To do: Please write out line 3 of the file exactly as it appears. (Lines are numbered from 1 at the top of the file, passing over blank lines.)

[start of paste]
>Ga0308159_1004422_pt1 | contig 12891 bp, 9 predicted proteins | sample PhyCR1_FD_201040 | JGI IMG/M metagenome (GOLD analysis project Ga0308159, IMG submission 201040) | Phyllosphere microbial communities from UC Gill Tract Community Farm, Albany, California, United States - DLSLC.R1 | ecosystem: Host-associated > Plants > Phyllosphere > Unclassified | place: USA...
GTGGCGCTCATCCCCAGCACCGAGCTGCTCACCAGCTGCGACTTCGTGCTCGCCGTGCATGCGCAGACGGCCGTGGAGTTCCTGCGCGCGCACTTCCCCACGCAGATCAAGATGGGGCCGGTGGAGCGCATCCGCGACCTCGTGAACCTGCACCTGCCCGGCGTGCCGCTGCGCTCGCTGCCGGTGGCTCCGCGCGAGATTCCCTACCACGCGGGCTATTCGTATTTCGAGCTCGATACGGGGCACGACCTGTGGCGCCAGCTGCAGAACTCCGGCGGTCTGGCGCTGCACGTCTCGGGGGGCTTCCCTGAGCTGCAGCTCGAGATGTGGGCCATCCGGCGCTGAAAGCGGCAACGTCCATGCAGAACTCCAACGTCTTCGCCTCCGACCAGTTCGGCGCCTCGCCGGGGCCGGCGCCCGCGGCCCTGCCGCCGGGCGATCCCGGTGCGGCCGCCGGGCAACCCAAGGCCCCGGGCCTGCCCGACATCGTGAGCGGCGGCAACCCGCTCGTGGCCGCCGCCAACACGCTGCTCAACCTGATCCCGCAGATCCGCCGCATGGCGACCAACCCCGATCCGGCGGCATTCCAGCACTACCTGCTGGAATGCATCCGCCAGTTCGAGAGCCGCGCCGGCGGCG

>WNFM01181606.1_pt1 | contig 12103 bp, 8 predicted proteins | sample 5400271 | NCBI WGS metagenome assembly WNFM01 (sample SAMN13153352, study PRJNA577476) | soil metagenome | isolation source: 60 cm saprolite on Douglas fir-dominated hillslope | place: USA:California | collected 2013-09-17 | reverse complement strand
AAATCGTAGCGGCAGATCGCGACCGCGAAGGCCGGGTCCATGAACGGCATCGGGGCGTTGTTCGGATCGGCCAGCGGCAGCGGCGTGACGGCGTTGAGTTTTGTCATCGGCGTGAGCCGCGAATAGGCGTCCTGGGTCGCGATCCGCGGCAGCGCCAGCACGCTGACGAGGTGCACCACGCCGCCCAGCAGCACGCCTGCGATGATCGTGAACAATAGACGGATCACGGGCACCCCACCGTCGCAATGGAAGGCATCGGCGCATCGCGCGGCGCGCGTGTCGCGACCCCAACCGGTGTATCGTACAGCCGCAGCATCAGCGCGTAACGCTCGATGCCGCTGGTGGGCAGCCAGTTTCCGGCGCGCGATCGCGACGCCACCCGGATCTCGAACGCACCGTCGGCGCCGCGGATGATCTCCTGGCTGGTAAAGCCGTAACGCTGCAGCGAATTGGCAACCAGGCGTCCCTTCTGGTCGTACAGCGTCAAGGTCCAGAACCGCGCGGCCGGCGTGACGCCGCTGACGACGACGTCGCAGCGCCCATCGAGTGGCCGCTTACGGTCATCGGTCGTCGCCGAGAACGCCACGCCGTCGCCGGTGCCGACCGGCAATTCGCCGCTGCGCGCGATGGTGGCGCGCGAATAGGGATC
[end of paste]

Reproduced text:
>WNFM01181606.1_pt1 | contig 12103 bp, 8 predicted proteins | sample 5400271 | NCBI WGS metagenome assembly WNFM01 (sample SAMN13153352, study PRJNA577476) | soil metagenome | isolation source: 60 cm saprolite on Douglas fir-dominated hillslope | place: USA:California | collected 2013-09-17 | reverse complement strand